I want to go to CNN national security analyst and former assistant DHS Secretary, Juliette Kayyem; also former Watergate Assistant Special Prosecutor Nick Akerman.

Nick, So Pat Cipollone and Patrick Philbin interviewed by the FBI about the documents taken to Mar-a-Lago sometime in the last year, would that just be standard procedure, an investigation like that? Given that they were the one's representing the White House to the National Archives?


NICK AKERMAN, FORMER ASSISTANT DHS SECRETARY: Oh absolutely. I think they would play prominently in the affidavit in support of the search warrant. They know what the procedures were. They know what Trump was told. They know what other government employees in the White House were told. They set up the procedures. That is absolutely critical in terms of setting up the probable cause that was needed in that affidavit.

COOPER: But Nick, how free as attorneys would they be to talk to the FBI?

AKERMAN: Well, I guess the question is, whether or not they felt constrained not to reveal their conversations with Donald Trump because of executive privilege.

On the other hand, I don't really think executive privilege applies here. What the government would really be interested in is not so much what Trump said. But what the lawyers said to Donald Trump. That is, what instructions was he given with respect to the documents? What was he told as to where the documents had to go? And what the procedures were and what the law is.

So in a sense, that part of it is as important as any in terms of determining the intent of Donald Trump or anybody else who was dealing with those documents.

COOPER: Juliette, if the FBI had already interviewed, you know, these two White House lawyers about the documents earlier this year, does that support the idea that maybe the DOJ and the FBI just wanted to get these documents back, and that's what the search of Mar-a-Lago was all about, it is not about anything else?

JULIETTE KAYYEM, CNN NATIONAL SECURITY ANALYST: Well, it might be a hint to it. We don't know what documents they talked to the lawyers about: Was it an extensive amount of documents? Was it all the documents? It seems to me, there are a couple questions the lawyers can answer.

The first is, of course, you know, what did they say to Donald Trump? But also, do they know what Donald Trump did? That might not be privileged information. If they say to Donald Trump "Don't take it," and then they later learned through third party that he actually did take this stuff that is relevant to the investigation.

The second is something that not a lot of people are talking about, but it's the transport of these boxes, the classified documents and the manuscripts and the photos and whatever else is there have to travel in a secure manner. SCIFs, what we've come to understand, these facilities -- that secure classified information travel with the documents or the people, how did they get from point A to point B? And that is something that is very relevant, because it probably means there's a bunch of people that helped Donald Trump move stuff that ought not to have been moved.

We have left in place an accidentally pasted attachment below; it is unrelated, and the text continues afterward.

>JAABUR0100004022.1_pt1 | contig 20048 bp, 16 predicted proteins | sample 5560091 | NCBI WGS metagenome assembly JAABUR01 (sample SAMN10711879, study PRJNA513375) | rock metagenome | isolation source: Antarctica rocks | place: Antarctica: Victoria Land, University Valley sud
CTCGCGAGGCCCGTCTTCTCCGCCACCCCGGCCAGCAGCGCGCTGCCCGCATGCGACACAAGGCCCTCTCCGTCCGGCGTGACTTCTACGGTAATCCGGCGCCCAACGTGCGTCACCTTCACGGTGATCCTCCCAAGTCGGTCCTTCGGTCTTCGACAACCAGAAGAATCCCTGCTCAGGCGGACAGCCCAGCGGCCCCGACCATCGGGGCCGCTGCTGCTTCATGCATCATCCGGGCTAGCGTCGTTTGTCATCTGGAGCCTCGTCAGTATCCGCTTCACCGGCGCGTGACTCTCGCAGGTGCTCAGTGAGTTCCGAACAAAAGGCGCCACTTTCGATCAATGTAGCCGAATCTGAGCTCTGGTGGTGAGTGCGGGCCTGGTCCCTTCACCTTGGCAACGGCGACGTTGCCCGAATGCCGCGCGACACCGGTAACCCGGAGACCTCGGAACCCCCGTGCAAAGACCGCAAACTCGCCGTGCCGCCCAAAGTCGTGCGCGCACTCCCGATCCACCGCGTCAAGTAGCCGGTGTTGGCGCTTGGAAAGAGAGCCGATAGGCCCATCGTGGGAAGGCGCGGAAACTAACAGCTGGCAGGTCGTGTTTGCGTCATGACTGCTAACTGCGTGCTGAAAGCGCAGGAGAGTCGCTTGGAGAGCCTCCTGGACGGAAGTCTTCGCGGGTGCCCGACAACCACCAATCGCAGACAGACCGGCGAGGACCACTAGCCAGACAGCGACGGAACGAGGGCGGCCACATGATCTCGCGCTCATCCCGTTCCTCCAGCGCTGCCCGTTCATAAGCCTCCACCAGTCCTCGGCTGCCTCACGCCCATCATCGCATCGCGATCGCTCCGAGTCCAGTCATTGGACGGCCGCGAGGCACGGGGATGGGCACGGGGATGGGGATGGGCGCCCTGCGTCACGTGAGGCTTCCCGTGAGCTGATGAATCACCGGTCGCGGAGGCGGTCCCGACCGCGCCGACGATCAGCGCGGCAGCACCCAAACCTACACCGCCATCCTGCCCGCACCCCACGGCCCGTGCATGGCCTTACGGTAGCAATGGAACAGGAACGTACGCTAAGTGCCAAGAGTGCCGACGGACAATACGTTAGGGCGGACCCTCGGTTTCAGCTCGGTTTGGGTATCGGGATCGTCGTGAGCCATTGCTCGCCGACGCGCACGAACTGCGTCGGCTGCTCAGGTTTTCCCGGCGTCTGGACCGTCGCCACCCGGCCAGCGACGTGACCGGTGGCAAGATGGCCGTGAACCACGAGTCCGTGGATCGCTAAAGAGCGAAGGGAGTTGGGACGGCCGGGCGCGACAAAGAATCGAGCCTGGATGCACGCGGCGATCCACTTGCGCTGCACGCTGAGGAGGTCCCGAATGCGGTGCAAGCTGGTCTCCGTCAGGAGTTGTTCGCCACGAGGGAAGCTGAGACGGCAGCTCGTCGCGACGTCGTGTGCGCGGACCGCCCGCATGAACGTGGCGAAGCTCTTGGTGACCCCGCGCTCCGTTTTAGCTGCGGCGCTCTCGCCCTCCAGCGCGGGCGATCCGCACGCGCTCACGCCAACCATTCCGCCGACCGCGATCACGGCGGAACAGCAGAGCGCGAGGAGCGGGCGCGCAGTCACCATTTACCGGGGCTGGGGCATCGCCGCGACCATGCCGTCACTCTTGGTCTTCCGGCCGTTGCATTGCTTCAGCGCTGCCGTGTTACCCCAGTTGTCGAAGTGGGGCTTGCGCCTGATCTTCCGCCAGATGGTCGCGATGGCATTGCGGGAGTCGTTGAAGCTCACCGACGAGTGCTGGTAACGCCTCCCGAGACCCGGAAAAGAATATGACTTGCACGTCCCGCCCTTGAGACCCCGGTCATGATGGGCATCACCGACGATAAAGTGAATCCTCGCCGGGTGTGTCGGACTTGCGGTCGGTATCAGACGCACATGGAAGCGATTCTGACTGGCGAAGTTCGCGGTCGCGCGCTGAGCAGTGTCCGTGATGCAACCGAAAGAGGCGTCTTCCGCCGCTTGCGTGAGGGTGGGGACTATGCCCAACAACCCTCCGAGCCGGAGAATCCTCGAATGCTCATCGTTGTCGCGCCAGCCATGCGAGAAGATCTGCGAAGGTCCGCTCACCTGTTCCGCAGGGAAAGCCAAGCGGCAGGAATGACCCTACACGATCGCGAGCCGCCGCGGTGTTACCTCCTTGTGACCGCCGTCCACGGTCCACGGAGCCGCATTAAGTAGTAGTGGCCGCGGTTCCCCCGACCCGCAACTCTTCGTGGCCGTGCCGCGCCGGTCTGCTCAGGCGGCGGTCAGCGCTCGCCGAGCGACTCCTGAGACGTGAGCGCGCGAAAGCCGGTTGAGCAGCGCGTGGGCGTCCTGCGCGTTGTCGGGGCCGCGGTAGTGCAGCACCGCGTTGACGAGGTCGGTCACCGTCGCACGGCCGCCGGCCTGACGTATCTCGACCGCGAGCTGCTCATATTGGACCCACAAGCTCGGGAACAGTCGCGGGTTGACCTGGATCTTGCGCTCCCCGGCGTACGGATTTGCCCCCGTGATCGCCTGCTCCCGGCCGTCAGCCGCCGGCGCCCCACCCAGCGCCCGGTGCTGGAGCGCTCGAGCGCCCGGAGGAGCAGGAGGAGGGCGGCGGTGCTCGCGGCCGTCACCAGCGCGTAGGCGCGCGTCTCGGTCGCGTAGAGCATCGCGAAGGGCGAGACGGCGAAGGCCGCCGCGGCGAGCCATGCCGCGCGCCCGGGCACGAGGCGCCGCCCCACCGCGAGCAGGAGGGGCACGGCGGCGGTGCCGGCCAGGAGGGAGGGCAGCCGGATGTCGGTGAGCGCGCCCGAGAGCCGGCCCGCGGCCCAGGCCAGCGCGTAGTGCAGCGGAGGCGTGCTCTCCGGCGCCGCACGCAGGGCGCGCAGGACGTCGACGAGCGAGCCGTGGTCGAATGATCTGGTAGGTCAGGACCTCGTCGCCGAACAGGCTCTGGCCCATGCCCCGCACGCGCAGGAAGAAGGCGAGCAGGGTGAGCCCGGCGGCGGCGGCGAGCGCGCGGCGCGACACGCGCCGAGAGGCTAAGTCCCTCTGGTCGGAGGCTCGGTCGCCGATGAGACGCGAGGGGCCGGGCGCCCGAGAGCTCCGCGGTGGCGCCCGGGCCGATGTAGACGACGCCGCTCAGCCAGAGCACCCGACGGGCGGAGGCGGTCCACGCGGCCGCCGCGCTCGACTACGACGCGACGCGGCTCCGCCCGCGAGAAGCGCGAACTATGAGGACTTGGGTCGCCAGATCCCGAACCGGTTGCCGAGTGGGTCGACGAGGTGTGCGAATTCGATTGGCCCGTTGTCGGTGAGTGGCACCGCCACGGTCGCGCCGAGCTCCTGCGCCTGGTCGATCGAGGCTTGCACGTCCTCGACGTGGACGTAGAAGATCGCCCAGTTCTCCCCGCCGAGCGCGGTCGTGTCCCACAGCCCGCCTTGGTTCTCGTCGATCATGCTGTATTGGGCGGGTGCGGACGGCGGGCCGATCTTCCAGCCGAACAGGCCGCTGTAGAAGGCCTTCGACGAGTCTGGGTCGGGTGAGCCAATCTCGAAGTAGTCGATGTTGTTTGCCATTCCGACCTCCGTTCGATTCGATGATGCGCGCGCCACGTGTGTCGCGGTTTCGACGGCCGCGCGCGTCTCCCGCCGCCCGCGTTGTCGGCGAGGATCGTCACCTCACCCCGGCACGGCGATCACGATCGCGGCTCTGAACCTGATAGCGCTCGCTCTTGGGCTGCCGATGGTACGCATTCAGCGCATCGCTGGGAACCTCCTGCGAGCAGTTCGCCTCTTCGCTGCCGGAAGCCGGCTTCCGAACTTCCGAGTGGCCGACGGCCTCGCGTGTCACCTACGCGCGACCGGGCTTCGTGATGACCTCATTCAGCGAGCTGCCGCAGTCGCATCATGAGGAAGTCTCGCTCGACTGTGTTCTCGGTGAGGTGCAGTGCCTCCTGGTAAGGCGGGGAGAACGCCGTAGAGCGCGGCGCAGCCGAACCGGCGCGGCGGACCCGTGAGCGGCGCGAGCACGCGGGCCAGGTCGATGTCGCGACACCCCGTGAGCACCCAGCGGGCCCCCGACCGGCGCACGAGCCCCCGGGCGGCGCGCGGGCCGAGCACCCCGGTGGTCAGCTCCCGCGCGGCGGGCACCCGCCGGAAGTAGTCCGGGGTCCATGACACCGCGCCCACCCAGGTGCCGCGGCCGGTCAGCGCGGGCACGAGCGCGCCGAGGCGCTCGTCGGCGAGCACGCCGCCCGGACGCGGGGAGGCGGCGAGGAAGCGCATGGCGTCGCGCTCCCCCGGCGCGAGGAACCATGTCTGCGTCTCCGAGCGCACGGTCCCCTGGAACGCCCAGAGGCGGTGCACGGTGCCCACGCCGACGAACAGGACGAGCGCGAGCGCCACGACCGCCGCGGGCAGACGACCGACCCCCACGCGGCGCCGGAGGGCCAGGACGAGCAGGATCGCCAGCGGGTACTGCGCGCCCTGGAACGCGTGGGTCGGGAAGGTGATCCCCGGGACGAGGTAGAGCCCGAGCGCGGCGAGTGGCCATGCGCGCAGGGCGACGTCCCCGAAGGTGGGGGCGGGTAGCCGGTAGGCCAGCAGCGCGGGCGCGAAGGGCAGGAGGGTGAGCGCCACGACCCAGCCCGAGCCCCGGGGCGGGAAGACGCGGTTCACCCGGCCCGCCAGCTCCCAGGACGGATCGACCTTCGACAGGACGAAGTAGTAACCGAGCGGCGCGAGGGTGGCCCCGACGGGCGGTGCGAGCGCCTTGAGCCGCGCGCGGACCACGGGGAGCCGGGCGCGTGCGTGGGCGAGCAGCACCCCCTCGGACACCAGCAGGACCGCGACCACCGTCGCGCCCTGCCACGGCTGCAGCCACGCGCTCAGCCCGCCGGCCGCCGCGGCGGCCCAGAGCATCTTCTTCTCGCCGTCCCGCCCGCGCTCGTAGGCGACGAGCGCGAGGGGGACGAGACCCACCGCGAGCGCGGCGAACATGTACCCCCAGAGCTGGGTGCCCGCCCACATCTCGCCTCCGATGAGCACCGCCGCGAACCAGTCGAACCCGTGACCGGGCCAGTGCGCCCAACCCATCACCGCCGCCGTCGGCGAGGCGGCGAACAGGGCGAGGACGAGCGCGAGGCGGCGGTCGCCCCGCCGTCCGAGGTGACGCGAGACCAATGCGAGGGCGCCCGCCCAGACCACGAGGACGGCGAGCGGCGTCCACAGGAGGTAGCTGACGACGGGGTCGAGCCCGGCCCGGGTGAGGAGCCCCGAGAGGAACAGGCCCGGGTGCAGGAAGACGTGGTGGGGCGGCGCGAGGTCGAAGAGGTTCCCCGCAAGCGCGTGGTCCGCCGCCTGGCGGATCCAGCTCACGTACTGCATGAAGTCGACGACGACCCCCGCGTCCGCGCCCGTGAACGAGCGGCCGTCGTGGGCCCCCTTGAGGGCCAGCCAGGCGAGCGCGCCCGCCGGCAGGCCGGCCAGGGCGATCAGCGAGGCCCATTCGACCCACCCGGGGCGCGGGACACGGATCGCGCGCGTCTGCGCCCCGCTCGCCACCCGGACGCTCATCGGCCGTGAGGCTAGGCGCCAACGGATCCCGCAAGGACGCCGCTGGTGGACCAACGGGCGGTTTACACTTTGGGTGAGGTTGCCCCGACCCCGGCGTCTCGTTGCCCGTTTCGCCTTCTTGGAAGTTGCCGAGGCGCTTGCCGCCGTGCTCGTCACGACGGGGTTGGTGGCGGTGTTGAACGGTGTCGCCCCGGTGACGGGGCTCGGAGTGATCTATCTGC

That's also a relevant question that the lawyers may know, because it wouldn't be privileged under any executive privilege or attorney- client privilege.

COOPER: Well, also Juliette, to that point, I mean, if the movement of classified documents has to be done a certain way, I assume whoever moves them doesn't just leave them on the lawn or ring the doorbell, you know, like Amazon, they would have to put them into some sort of location that they believe was secure, but in this case, it seems like it was just wherever it was in Mar-a-Lago.

KAYYEM: Wherever it was. We don't know. I mean, you know, there would be documents that would go down to Mar-a-Lago that might have been secure. But when these documents travel, so think of a President or a CIA Director, so literally tents travel with them that are, put together, they go into the facility, there's background noise, white noise, you can't bring your phone in, and they're able to read them. That's how secure these particular documents TS-SCI are.

So you don't just put them into a U-Haul, or whatever van is available and drive them down. They have to be protected in the transport. So a particular interest would be there, the lawyers are in DC, they're not down in Mar-a-Lago. What is happening during that transport? And I do think that's one of the reasons when the DOJ, you know, is fighting this release of the affidavit, the probable cause affidavit. One is because they said there's an ongoing investigation, which may include other people who were involved with that transport, even if they weren't involved with the retention of the documents.

COOPER: So Nick, if the former President was told through some sort of official communication from the Federal government that he had to return these documents, and he didn't, what does that do to his possible legal exposure?

AKERMAN: Oh, I think it increases his legal exposure. It means that he knew he had an obligation to return these documents. He knew that he wasn't supposed to maintain them, and that puts him right into the Espionage Act.

I mean, he knew that these were classified documents, or at least documents that could be injurious to the United States national security or of interest to foreign countries. That puts him right into the suit if that's what he was told.

COOPER: Nick Akerman, Juliette Kayyem, appreciate it. Thank you.

One of the more troubling aspects of all this reflected in Republican primaries and we could see an example of it tonight if Congresswoman Liz Cheney is defeated, Republican voters making loyalty to the former President, and the election lie, a litmus test in the voting booth, choosing election deniers, election underminers and people whose beliefs that go far beyond just that.